Scientific Purpose of the Berlin Longitudinal Children Study (Berlin LCS)

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Immediate Biological Embedding of Maltreatment in Children: Berlin Longitudinal Children Study (BerlinLCS)

Biological embedding of maltreatment during development is thought to underlie the longterm increased risk for a wide range of psychiatric and medical disorders across the lifespan in susceptible individuals.

However, the immediate processes of biological embedding after maltreatment remain unknown and we are thus not able to offer pathophysiology-driven effective prevention strategies to these children. While gene x environment (GxE) interactions moderating the longterm adverse health outcomes of early-life stress (ELS) are known from multiple studies in adult and child samples, their immediate impact on biological embedding of ELS remains unstudied.

Understanding trajectories of biological embedding, and their moderation by GxE interactions, will enable us to design novel interventions that directly reverse these immediate processes and to derive biomarkers that identify children who are at risk to develop disorders and/or are susceptible to respond to a particular intervention. The objective of this research project is to establish a multidisciplinary longitudinal study of maltreated children and matched non-maltreated controls, aimed at

  1. elucidating the immediate trajectories of biological embedding of ELS at the level of stress-regulatory systems,
  2. identifying the association between these immediate biological trajectories and the development of symptoms, and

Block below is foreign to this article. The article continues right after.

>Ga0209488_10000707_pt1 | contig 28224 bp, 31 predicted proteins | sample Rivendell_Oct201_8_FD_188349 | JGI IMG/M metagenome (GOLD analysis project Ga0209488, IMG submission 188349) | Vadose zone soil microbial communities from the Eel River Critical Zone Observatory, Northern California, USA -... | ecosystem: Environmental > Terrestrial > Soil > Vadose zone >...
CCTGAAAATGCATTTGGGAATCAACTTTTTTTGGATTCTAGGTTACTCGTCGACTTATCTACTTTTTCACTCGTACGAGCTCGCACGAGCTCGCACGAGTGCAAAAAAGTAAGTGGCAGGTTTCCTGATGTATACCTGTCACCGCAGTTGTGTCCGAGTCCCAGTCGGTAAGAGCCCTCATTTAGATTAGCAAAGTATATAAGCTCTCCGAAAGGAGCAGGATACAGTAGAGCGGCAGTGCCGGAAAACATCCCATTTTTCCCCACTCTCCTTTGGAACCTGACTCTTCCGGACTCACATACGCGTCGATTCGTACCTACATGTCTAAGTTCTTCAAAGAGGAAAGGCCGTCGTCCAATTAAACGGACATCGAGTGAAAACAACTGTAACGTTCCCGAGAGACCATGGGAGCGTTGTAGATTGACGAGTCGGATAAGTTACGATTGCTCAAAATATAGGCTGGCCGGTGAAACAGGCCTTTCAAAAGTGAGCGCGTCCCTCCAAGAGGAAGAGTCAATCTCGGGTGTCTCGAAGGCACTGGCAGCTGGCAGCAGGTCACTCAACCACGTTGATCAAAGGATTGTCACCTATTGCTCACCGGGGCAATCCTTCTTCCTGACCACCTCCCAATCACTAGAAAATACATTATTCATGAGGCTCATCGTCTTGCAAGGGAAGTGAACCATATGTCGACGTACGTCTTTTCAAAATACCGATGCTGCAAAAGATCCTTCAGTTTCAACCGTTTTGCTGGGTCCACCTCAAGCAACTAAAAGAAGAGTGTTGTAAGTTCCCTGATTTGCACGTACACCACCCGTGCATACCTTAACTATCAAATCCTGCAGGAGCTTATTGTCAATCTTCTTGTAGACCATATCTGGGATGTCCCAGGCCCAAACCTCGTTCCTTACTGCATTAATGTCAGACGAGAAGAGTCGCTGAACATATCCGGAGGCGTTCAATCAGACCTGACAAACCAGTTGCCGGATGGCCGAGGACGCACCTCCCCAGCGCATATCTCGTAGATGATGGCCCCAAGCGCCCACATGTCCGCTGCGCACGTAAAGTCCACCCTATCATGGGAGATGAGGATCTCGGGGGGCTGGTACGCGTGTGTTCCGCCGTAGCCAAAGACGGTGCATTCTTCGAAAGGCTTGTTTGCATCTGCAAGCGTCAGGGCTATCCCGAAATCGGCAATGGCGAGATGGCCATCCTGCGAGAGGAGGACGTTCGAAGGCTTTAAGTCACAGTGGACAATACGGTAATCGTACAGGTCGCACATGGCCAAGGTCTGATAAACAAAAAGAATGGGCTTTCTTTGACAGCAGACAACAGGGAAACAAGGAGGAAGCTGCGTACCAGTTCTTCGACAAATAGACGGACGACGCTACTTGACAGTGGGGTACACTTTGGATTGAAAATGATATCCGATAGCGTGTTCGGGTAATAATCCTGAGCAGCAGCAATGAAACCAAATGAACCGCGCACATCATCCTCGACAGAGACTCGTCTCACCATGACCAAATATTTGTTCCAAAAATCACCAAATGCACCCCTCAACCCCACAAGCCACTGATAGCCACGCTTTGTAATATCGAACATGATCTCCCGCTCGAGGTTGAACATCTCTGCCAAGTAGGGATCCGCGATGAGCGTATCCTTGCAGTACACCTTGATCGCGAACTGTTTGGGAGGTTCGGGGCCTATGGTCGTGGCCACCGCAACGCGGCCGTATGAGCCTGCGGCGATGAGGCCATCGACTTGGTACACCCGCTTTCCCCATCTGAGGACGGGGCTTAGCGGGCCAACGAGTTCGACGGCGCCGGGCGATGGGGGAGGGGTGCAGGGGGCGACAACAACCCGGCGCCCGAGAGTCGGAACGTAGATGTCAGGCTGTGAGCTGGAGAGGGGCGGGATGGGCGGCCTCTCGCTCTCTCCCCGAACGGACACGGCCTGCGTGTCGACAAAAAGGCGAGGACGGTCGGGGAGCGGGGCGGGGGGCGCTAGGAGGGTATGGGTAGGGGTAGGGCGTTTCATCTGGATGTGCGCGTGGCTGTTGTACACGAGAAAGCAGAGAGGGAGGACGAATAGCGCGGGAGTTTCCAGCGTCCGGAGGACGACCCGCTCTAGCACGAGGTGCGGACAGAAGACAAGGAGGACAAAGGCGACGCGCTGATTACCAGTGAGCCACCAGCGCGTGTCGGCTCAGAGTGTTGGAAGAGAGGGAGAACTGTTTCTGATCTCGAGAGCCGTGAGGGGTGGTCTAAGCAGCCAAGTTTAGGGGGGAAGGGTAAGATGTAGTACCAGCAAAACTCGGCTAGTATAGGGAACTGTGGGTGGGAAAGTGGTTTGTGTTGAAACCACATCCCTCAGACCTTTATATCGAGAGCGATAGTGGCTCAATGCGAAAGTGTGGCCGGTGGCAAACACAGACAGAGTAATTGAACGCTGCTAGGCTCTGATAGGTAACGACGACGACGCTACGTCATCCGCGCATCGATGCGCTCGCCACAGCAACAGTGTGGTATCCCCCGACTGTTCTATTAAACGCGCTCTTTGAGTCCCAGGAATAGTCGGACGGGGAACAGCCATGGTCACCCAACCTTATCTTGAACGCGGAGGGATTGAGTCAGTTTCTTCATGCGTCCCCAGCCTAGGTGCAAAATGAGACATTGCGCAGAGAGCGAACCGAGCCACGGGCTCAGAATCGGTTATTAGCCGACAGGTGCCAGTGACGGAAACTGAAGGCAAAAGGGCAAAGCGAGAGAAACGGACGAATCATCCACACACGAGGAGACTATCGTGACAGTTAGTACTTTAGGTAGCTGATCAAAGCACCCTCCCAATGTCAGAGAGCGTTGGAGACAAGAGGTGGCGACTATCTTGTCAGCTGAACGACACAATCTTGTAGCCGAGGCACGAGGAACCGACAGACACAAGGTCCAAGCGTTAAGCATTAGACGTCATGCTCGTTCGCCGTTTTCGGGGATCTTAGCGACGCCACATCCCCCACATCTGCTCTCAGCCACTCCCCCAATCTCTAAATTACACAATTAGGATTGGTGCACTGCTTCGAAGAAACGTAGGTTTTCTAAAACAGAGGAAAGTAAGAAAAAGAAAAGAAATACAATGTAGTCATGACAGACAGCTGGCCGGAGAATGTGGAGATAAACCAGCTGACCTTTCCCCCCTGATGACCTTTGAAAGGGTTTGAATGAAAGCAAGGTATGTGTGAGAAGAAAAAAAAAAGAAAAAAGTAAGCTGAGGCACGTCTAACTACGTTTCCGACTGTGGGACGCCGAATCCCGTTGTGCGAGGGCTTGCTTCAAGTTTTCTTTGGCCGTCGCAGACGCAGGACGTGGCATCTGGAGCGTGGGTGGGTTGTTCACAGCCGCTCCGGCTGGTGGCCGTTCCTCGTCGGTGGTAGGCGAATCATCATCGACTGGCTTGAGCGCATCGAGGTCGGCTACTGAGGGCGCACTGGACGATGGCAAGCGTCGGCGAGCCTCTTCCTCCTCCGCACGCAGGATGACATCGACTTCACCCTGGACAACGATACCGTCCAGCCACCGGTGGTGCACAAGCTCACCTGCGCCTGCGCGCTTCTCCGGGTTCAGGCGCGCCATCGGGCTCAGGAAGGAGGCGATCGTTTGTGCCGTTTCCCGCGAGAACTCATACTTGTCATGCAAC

3. determining how GxE interactions modify these biological trajectories leading to risk versus resilience.

In a series of interrelated projects, our research network  investigates the biological embedding of ELS at the neuroendocrine, autonomic, immune, neural, and epigenetic level, and determines GxE interaction effects at these levels of inquiry. Our research network comprises researchers from different disciplines at Charité University Medical Center Berlin, including

  • the Institute of Medical Psychology (Christine Heim; Network Principal Investigator),
  • the Department of Child and Adolescent Psychiatry (Ulrike Lehmkuhl),
  • the Berlin Center of Advanced Neuroimaging (John-Dylan Haynes), as well as
  • researchers from the Max Planck Institute of Psychiatry in Munich (Elisabeth Binder).

Our network combines scientific depth with the necessary breadth across disciplines, which is critical for considering the immediate consequences of child maltreatment at the neurobiological, genomic and behavioral level.